Catherine could say this without hypocrisy for she lived a simple life, in deep communion with Christ. She loved the Church but wanted the Church to be faithful to Christ.

The challenge is not only for the institutional church but for all of us.

It may come back to the reading from the Acts of the Apostles: Do we share our possessions and are there really no poor among us?

 

Peace in Syria and throughout the world

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Just before the 1991 Gulf War Pope John Paul II offered this prayer:

O God, great and merciful,
Lord of peace and life, God of all,
You, whose designs are for peace and not for affliction,
condemn wars and devastate the pride of the violent.
You sent your son Jesus to proclaim peace to those near and far,
to reunite people of all races and descent in a single family.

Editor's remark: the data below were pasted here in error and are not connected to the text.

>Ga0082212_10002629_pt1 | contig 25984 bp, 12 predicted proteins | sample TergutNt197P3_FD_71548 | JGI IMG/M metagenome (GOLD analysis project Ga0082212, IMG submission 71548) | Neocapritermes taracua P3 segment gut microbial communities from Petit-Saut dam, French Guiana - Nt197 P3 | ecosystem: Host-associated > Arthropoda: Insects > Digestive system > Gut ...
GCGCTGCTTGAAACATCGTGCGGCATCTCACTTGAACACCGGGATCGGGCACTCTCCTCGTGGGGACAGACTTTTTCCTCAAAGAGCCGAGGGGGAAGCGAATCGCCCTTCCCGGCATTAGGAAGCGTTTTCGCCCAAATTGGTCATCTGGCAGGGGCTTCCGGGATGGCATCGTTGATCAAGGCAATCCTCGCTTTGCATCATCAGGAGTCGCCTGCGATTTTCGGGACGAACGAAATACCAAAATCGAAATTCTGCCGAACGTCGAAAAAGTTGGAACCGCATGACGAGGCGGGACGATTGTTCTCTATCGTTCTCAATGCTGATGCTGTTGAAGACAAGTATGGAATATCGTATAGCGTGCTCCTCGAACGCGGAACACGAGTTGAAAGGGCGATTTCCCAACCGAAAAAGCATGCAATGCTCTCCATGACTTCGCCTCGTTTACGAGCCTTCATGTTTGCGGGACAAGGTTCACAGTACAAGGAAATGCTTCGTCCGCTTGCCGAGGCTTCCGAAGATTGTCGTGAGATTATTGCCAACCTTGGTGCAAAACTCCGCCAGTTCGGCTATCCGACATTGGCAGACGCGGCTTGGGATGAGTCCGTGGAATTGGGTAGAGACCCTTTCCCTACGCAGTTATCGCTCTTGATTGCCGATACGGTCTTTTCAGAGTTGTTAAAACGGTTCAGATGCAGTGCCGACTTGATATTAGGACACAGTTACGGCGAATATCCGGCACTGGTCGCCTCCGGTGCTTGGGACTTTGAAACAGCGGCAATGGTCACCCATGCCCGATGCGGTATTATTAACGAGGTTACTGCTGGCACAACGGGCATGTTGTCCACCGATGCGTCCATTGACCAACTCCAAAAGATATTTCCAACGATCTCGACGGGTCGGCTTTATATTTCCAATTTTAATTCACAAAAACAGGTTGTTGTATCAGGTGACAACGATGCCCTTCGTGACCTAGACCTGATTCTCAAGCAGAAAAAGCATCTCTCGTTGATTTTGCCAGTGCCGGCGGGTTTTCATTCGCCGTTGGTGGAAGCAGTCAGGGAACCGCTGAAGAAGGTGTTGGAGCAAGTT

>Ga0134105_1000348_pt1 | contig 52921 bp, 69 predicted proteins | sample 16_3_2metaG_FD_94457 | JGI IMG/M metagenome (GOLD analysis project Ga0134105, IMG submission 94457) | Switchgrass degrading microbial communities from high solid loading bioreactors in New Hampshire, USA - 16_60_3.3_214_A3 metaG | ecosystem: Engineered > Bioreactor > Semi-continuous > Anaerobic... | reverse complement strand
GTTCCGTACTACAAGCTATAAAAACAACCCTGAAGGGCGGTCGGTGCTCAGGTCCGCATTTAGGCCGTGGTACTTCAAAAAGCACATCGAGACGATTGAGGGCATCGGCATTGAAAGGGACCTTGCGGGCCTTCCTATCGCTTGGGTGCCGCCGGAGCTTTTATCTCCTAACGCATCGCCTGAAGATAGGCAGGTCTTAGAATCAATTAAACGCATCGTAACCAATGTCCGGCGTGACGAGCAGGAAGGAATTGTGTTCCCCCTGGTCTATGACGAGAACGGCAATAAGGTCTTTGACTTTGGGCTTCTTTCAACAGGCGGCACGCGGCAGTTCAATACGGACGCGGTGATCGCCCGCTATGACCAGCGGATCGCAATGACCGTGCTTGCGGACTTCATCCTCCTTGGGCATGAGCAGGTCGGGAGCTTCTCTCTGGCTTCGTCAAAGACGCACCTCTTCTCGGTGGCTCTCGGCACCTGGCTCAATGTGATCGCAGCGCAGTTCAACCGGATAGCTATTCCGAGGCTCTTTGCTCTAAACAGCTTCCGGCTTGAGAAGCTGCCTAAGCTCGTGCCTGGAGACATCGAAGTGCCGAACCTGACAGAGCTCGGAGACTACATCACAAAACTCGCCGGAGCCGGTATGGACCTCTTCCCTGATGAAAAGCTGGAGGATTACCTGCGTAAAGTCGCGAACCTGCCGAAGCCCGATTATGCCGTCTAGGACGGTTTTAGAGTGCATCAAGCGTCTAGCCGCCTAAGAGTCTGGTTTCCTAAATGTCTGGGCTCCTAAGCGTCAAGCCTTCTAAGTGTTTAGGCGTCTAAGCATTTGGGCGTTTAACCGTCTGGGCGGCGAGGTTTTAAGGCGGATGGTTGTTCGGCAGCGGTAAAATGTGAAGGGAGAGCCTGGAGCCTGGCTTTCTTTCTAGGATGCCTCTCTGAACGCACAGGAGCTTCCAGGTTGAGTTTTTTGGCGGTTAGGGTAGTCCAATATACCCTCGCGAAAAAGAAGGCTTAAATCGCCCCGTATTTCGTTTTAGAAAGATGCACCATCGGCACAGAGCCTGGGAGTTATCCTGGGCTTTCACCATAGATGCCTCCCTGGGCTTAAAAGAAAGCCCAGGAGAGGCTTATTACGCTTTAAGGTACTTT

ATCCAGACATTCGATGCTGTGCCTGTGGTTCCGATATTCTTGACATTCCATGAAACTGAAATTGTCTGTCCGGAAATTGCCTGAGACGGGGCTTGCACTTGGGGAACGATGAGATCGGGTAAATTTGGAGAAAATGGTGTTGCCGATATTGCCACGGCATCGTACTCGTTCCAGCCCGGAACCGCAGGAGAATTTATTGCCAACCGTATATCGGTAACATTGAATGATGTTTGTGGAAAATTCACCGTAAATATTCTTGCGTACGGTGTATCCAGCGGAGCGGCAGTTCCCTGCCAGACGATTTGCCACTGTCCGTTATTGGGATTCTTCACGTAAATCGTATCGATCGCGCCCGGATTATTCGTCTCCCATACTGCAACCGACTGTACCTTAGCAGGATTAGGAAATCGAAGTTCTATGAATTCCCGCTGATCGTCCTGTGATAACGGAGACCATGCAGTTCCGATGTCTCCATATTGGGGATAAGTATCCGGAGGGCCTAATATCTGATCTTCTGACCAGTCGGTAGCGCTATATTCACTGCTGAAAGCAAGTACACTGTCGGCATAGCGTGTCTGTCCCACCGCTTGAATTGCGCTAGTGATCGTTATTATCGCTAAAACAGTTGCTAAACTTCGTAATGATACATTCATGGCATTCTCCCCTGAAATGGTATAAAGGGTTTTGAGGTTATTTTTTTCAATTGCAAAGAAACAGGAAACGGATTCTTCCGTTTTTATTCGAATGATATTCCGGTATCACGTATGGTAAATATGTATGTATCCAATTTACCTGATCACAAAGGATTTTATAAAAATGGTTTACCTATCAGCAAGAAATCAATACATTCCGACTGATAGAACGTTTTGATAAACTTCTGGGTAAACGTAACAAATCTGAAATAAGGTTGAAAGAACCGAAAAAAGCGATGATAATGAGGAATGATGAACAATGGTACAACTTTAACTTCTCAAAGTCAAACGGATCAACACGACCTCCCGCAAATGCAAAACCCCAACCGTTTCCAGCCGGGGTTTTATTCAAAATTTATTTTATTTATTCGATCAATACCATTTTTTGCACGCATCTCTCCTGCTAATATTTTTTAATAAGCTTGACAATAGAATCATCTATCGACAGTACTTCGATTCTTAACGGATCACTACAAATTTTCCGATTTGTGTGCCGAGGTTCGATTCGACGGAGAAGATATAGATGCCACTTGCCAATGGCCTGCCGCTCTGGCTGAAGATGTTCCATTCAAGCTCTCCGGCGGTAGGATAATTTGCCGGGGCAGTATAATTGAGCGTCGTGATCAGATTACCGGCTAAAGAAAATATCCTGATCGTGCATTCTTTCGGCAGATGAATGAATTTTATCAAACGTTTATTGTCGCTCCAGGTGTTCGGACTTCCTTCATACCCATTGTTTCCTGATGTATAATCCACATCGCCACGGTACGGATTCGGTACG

Hear the unanimous cry of your children,
the sorrowful entreaty of all humanity:
Never again war, adventure without return;
Never again war, spiral of struggle and violence;
Never this war in the Persian Gulf,
threat to your creatures in the sky, on earth and in the sea.
In communion with Mary, the Mother of Jesus,
we continue to implore you:
Speak to the hearts of those in charge of the destiny of peoples;
Stop the logic of retaliation and revenge;
Suggest with your Spirit new solutions,
generous and honorable gestures,
spaces for dialogue and patient waiting,
which are more fruitful than rushed deadlines of war.
Grant to our times days of peace.
No war ever again.
Amen.

We could change only a few words and pray it today, in the face of threatened attacks by the US on Syria.

No to war! No to attacks on civilians by any party! No to US bombs on the Syrian people!

Yes to peace! Yes to nonviolent solutions! Yes to active compassion for the victims of war!

I’ll be praying and trying to fast from solids as I go out to the countryside to be with two meetings of sectors of the parish. I’ll be asking them to pray with the rest of the world for peace in Syria – but also for peace in Honduras, where violence also abounds.